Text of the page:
For the last 500 years humanity has suffered one humiliation after another at the hands of the cosmos.
First Copernicus showed us that the Earth was not the center of the solar system. Then we found out that the sun was not in a special position within the galaxy. The galaxy, we then discovered, was not special either, but one of an uncountable number in an infinite universe. Now some physicists tell us that the universe may not be unique but may exist as part of a vast, infinite multiverse. All this Copernican overturning is enough to give a species a severe set of self-esteem issues.
Worse, it's enough to make us wonder what place and what meaning in the cosmos we are meant to inhabit.
Well today, my friends, I am here to tell you that Copernicus, or at least a reflexive Copernicanism, is wrong.
I am just about to press SEND on the final version of my new book, called The End of the Beginning: Cosmology Culture and Time at the Twilight of the Big Bang. It's a cultural history of cosmic time and a cosmic history of cultural time. I've spent the last two years tracing the path of humanity's cosmological imagination and, after giving the issue A LOT of cogitation, I think we're ready to ready roll Copernicus over and tell the cosmos the news.
We are, it turns out, the center of the universe and it's anything but meaningless.
For this claim to be true there is no need to insert your favorite, or most hated, religion. There is no need to demand a deity exist or posit that it fine-tuned the cosmos to give us a warm, safe, cozy home. To see our vital, central role in the cosmos you need only look out from your own perspective and understand that is all you, or anyone else, will ever get.
Because it's all about perspective.
We like to believe we can study the Universe (with a capital 'U') as a thing in itself. But in truth what we actually get are universes (with a lower case 'u'). We only ever get glorious but partial views of the ever-greater "whole." Science, in this perspective, is not a means to a "final theory" but is, instead, our most extraordinary means of continuing a never-ending dialogue with the world. That dialogue, formed through science and art and all forms of culture make us co-creators of the universes we inhabit and they are always suffused with meaning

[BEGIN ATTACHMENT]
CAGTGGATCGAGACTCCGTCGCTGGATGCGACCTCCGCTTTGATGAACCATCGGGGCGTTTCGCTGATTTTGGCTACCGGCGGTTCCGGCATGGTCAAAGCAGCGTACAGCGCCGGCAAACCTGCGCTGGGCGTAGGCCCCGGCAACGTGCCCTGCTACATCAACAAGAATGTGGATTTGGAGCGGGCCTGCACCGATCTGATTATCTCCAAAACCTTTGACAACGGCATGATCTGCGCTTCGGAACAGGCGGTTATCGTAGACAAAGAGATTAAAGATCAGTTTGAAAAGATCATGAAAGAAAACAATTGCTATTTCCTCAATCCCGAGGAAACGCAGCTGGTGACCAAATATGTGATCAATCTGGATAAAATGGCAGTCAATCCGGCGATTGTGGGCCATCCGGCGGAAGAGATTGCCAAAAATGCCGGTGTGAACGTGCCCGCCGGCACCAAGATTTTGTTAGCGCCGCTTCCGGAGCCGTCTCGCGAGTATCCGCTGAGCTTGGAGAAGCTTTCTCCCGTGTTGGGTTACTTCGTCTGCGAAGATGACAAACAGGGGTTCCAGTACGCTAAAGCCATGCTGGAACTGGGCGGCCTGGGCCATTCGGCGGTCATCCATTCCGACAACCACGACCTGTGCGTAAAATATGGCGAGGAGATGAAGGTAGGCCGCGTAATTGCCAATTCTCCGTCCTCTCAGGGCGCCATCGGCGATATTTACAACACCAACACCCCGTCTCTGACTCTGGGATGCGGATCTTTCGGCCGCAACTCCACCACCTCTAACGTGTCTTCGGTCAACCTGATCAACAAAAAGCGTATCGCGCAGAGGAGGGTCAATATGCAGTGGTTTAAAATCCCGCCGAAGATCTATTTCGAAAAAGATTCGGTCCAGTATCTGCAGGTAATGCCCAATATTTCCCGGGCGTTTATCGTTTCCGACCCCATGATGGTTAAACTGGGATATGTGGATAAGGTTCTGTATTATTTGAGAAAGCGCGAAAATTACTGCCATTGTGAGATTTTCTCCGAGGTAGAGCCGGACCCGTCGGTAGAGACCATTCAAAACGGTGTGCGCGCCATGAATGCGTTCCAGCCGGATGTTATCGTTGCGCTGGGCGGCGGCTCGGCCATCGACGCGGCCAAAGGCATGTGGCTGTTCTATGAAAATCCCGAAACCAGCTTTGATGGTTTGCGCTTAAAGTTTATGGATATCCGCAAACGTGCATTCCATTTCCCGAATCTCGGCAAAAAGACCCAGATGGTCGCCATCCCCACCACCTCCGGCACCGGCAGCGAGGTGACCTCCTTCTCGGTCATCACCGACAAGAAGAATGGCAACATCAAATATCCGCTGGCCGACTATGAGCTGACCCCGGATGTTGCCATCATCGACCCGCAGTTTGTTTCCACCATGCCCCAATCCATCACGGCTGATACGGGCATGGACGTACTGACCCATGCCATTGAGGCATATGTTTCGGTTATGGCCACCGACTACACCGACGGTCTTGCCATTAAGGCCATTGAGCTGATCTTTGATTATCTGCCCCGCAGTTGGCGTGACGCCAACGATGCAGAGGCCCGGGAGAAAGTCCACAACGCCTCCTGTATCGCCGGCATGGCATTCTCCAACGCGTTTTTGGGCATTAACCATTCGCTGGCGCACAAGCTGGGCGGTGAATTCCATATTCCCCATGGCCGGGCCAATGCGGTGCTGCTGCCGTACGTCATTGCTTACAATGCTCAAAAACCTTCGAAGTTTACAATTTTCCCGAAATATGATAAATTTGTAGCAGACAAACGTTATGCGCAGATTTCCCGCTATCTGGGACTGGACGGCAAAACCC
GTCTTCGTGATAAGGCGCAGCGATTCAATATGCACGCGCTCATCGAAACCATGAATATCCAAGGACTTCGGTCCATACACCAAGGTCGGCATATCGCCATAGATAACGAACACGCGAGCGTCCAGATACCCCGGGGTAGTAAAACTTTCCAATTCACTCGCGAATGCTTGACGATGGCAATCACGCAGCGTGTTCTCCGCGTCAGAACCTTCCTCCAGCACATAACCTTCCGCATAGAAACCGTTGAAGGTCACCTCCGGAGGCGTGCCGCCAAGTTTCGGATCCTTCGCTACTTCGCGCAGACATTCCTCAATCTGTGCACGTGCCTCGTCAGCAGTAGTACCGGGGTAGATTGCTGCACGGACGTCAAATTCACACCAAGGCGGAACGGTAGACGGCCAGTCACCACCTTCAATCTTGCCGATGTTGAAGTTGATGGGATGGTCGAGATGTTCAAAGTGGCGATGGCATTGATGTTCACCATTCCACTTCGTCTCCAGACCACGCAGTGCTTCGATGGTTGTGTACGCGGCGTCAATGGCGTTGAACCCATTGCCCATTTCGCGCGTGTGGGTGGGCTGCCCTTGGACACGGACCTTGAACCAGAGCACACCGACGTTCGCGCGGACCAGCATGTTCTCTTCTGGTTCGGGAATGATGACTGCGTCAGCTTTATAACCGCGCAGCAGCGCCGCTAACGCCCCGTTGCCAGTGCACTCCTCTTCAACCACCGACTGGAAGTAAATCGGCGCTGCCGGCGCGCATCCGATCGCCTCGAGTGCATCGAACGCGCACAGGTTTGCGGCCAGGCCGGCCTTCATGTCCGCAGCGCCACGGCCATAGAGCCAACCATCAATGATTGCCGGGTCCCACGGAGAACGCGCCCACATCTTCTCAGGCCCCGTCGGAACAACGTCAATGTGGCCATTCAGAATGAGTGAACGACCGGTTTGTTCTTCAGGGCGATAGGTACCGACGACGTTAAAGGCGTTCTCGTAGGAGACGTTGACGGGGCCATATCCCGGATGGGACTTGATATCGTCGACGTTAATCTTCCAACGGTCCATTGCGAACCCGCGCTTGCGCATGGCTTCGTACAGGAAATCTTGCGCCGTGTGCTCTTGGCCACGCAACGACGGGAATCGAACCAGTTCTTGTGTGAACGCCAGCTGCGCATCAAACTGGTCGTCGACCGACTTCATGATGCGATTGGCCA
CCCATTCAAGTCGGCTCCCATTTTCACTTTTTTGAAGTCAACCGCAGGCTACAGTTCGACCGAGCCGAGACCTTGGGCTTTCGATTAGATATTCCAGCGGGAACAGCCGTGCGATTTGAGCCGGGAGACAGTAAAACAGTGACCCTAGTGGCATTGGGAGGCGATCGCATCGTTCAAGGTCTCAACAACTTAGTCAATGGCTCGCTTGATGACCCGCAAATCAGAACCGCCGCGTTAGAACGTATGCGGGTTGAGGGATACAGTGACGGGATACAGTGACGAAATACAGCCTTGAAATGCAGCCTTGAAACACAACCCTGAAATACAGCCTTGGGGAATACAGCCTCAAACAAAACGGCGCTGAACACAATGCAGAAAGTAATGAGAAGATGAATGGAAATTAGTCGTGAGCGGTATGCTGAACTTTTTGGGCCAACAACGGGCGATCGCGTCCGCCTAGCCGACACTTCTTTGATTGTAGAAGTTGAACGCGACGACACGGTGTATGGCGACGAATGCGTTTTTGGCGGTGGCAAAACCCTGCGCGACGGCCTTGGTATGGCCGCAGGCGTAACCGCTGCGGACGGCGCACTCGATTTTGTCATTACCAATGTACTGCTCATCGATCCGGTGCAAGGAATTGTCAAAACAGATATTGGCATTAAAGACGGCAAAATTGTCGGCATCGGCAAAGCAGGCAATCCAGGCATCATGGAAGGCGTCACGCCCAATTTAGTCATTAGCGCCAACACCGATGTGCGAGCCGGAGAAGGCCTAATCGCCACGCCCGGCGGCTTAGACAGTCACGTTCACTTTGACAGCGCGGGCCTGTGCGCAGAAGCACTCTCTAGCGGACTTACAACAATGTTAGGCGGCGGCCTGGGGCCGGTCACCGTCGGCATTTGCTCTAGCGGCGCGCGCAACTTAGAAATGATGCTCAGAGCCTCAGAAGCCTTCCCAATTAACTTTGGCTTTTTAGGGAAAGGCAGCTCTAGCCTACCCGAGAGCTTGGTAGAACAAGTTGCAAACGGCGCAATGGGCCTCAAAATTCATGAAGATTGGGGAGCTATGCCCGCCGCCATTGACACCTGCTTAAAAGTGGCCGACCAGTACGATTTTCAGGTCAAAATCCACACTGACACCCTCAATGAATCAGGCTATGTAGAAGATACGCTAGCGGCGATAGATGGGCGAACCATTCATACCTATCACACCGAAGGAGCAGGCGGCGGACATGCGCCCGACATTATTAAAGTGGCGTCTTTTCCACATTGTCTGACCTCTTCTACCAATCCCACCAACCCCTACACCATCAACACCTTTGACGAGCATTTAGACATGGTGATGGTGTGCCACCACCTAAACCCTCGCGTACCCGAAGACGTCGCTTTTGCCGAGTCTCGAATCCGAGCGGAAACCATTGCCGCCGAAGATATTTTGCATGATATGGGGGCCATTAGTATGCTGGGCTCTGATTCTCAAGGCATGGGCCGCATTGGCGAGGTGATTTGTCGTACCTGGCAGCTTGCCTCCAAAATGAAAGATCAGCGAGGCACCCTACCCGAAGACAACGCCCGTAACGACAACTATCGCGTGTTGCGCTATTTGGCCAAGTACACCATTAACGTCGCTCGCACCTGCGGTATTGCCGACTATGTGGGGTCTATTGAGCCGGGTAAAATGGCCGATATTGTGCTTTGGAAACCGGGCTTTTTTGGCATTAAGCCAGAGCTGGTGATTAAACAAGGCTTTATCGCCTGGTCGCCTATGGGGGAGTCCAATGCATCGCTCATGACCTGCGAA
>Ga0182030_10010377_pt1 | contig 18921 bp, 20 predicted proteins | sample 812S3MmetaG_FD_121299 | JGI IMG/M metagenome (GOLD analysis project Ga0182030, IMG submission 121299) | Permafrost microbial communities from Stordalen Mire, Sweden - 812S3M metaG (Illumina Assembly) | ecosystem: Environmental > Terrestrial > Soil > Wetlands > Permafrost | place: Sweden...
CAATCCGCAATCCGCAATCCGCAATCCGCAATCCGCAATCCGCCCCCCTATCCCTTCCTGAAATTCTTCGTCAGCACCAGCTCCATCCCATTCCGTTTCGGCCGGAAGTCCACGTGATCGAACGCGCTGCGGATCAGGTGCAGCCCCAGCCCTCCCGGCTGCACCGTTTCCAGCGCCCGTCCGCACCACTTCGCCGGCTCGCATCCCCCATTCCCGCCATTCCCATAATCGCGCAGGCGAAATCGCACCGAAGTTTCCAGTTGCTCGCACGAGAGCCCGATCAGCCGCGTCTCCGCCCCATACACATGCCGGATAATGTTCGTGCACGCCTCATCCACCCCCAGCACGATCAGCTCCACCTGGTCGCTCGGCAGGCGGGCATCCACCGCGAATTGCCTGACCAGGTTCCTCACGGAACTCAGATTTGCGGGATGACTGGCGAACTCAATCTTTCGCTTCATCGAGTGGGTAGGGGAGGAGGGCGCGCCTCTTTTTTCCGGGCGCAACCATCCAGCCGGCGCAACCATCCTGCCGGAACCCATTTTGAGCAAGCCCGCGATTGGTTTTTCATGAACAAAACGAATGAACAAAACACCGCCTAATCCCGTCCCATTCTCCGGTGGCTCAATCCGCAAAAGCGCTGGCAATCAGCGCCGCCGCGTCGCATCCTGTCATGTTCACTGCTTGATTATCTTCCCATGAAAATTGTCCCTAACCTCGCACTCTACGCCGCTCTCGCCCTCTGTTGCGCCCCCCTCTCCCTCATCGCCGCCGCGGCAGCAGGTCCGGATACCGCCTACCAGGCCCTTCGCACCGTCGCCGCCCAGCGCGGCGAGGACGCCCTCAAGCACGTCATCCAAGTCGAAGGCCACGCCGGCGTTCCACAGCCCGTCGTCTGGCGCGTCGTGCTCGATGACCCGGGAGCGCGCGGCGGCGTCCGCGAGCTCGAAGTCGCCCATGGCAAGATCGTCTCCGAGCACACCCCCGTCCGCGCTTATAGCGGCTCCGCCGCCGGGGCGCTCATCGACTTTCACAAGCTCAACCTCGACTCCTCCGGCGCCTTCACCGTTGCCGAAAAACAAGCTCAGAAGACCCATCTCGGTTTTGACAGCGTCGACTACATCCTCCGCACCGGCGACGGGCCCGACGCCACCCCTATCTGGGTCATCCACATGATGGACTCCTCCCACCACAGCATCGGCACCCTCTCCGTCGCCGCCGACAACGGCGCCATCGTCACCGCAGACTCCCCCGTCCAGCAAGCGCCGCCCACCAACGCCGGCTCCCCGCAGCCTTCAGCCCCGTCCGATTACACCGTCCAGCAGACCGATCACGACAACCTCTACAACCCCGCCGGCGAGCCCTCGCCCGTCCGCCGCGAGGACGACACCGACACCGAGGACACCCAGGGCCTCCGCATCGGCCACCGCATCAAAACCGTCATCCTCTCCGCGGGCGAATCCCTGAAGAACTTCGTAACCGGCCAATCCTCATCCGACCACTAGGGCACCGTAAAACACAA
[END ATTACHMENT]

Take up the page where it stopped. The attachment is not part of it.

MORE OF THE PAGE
There is the old story of a group of blind philosophers studying an elephant. One feels the tail and declares an elephant is like a snake. Another feels the ear and declares the elephant is like a palm frond. A third feels the foot and declares the elephant is like a tree. The relationship between the universe in-and-of-itself and the universe each culture, each instantiation of science, invents for itself is much like that between the philosophers and their elephant.
Perhaps it is time to see the universe as an infinite elephant or, better yet, as a diamond with infinite facets. Different facets come into view as culture and science change. We gain a deeper understanding even as the universe in-and-of-itself remains ultimately larger than all our accounts.
In the end, it is our dialogue with the universe that matters most. Acknowledging the intertwined evolution of culture and cosmic vision does not diminish the power of science; it allows us to see more clearly our role as participants in the universe.
To put it bluntly, we can never be taken out of the narrative of creation. We are always, in some partial but essential way, its co-creators. In taking this perspective we make the most radical step of all. We begin to move away from a reflexive Copernicanism that made human being irrelevant in the cosmos and recognize that there is vital place for us. It's a life at the center of the universes we manifest through the creative act of being human, creating culture and practicing science.